Rating: PG-13/low R-ish
Word Count: 919
Disclaimer: I own neither D.Gray-Man nor the characters therein.
The first indication Lavi had that he was not a proper bookman was when he bit his fingernails to the quick and bled over his log. Bookman sighed and muttered and said there was nothing to be nervous about; they were there to observe.
That was, coincidentally, the day they met Kanda.
It's part of the personality, Lavi told himself. I'm just being sprightly. Annoying. Just doing my part. That's what he told Bookman, too, and Bookman nodded and ignored him and didn't give it another thought.
Lavi, however, couldn't stop thinking about it. Because while poking Kanda in the side and calling him Yuu-chan might have been part of the act, winding Kanda up to see when he'd snap was most definitely not, but Lavi couldn't - wouldn't - stop.
The first time Lavi had a mission without Bookman, it was to go support Kanda who was hunting down some Akuma.
"Did you come to rescue me?" Kanda asked when Lavi found him, left arm broken, trying to retie the bloody bandage around his leg with his teeth. The sneer, Lavi thought, was uncalled for, but he hadn't expected any less of Kanda.
"I hasten to your aid like a knight in shining armor," Lavi said, and ripped a long strip from his extra shirt. Kanda glared, but let him tie it, and when he fell asleep, he snuggled into Lavi's jacket, burying his nose in the collar and taking deep, deep breaths, the frown smoothing slowly from his face. Lavi had to bite his cheek to keep from laughing, but it hurt him, too, and that was not a part of his chosen personality.
The third indication Lavi had that he would be unfit for a bookman came on Kanda's seventeenth birthday, when they were passing the night at an inn and Kanda didn't know his drink was alcoholic. Kanda Yuu had a low tolerance of alcohol and became virtually incapacitated after two screwdrivers, a fact which Lavi noted faithfully in his logbook. That Kanda was unable to negotiate stairs in his condition and slept afterwards for eleven hours was also carefully jotted down.
But Lavi did not write down the way Kanda's breath felt on Lavi's neck when he had slumped over at the table, or the way his waist felt when Lavi wrapped his arm around it to help him up the stairs, firm from hours and hours of sit ups but squishy from the padding of the shirt and the belt and the coat that covered it. And holding Kanda's hair back when he vomited, kneading it between his fingers and pretending he wasn't, or the look Kanda gave him afterwards - that, too, he did not write down. Lavi told himself they were irrelevant details that could not be put objectively to paper. Bookman, of course, would have disapproved; but Lavi never told him.
Four months after the Noah attacked the castle, Lavi waited in Komui's office for word on Allen's trial. Out of the last eight hundred cases of heresy tried by the Council, there were four acquittals.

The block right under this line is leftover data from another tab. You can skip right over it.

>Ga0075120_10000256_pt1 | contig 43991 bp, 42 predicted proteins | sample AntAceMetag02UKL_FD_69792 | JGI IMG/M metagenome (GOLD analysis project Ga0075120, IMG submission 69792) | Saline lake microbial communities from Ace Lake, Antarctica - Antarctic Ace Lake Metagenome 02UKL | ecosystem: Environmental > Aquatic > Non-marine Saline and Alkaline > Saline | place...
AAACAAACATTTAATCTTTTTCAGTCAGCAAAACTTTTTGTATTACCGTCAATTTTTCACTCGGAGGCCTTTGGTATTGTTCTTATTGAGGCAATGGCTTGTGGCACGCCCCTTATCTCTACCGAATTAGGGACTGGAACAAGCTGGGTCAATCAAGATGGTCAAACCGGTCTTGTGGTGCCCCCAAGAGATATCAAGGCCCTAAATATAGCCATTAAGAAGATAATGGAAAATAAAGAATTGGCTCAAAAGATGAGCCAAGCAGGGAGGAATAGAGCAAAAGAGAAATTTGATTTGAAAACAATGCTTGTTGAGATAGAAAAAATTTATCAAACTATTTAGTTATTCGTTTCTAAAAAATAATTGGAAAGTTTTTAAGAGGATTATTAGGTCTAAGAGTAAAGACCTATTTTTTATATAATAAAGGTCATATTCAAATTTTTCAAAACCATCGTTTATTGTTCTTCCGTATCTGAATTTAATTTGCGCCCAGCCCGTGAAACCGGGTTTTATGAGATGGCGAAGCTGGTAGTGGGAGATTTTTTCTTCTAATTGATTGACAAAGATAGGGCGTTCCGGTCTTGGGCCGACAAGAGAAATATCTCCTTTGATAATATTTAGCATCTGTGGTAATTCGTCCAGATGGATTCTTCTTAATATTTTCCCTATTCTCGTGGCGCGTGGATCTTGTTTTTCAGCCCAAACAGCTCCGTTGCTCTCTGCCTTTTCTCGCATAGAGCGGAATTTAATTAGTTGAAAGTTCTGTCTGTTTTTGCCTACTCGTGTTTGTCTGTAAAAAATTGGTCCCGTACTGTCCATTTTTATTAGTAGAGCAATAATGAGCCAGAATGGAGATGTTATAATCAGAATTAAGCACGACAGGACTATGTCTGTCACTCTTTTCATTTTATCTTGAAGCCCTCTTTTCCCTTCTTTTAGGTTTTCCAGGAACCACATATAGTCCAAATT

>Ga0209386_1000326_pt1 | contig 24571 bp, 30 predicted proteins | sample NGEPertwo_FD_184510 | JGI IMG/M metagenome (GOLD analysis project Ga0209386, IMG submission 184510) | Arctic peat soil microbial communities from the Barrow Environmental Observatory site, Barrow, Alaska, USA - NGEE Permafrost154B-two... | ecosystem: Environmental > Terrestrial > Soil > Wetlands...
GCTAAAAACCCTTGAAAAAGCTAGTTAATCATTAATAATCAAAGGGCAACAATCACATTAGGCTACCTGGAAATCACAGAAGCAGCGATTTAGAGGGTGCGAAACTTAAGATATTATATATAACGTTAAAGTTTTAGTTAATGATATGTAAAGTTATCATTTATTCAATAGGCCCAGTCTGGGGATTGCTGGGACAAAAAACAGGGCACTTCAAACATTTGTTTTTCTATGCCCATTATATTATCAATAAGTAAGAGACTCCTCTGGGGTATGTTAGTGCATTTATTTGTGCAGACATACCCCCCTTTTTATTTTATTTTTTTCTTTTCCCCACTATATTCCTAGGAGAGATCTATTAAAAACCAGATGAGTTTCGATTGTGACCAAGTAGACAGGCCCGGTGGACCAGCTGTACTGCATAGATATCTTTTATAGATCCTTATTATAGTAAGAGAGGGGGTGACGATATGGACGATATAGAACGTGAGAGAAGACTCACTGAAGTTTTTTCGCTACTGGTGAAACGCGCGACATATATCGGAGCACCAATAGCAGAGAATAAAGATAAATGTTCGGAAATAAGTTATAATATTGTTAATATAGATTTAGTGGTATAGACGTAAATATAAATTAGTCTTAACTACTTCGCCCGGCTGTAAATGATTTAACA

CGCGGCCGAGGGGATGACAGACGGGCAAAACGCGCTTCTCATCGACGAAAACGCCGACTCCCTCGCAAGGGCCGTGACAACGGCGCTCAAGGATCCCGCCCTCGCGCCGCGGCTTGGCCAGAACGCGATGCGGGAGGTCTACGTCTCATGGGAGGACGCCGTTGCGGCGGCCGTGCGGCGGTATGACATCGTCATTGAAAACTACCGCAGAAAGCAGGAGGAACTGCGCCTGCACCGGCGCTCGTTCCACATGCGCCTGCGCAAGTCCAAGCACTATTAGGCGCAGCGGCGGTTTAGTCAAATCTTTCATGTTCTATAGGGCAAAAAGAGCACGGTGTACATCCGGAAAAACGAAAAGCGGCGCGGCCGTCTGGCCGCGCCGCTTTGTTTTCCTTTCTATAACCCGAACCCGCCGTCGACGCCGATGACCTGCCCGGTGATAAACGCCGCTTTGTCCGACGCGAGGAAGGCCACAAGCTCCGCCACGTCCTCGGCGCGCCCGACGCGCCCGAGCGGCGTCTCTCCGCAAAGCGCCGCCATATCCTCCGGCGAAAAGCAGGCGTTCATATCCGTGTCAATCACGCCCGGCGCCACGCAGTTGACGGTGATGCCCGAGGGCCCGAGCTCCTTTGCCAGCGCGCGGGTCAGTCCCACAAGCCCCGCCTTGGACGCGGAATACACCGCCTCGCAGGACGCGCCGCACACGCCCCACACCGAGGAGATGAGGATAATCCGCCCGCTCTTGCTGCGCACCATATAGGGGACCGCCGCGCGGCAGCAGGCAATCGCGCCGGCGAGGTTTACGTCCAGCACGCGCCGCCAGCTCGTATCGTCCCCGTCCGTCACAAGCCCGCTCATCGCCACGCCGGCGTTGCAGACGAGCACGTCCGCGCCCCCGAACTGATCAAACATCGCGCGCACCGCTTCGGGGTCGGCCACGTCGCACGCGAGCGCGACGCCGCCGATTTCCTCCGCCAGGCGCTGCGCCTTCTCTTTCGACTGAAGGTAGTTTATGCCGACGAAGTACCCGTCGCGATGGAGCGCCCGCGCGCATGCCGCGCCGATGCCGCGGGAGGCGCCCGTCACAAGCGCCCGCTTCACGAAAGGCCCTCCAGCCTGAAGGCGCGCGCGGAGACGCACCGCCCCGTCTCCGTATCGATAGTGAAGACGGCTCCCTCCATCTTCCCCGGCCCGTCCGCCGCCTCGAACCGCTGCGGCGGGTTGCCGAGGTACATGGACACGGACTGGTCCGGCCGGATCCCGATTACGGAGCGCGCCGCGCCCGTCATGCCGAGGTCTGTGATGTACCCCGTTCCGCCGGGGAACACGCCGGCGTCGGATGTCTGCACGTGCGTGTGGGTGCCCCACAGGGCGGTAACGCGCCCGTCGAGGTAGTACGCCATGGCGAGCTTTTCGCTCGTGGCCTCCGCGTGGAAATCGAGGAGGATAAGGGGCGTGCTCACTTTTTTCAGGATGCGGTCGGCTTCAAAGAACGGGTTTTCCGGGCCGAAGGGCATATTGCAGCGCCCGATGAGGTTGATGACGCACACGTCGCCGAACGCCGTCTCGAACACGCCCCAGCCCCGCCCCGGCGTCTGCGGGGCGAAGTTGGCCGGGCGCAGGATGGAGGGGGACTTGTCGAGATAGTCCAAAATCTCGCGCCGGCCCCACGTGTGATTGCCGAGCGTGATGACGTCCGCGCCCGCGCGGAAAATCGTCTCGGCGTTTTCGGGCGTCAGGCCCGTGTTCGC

Lenalee was sitting cross-legged on Komui's desk and biting her nails. Kanda was pacing around the walkway. He passed by Komui's door every two minutes and fourteen seconds precisely, and he always glanced into the room, at the telephone on Komui's desk. Of those four acquittals, two were later retried and convicted.
Lavi's stomach had knots in it, dozens and dozens of tightly-wound knots that made him think he couldn't stand another minute without knowing.
It took him two minutes and eighteen seconds to notice Kanda was not passing by any more.
Kanda was sitting outside the door, knees to his chin, back straight against the wall. He looked pale.
Kanda didn't look up, but he didn't tell Lavi to leave him, either. Lavi backed against the wall and dropped down next to him. Their shoulders were touching.
All those convicted of heresy were executed.
Allen will be fine, Lavi wanted to say. But he didn't, because it would comfort neither of them, and the odds were stacked against Allen two hundred to one. Instead he reached into Kanda's lap and laced his fingers around Kanda's. Kanda tensed but didn't shy away. His grip was so hard both their knuckles were white. I'm too involved, thought Lavi. Bookmen don't have relationships. Not like this.
But he couldn't bring himself to let go of Kanda's hand.
When Lavi was nineteen, he broke his leg after being attacked by a dozen akuma and barely made it back to the town he had been staying in. When Kanda arrived to take him back, Lavi was at the inn, scribbling in his notebook, leg in a splint.
"Did you come to rescue me?" Lavi asked. I won't do this again, he thought. This is not going to happen again, he thought, and his resolve was firm.
Kanda said nothing, but locked the door and walked over, and then his lips were on Lavi's neck and his hands on Lavi's chest and Lavi's resolve wavered and died on his lips, and he dropped the notebook to the floor before Kanda crushed it.
This will be the last time we do this, he told himself, and I will put this aside and be a proper bookman. Then Kanda lowered his head and swept his tongue over Lavi's nipple, and Lavi moaned and arched into it. This will be the last time we do this, he told himself, and knew it was a lie.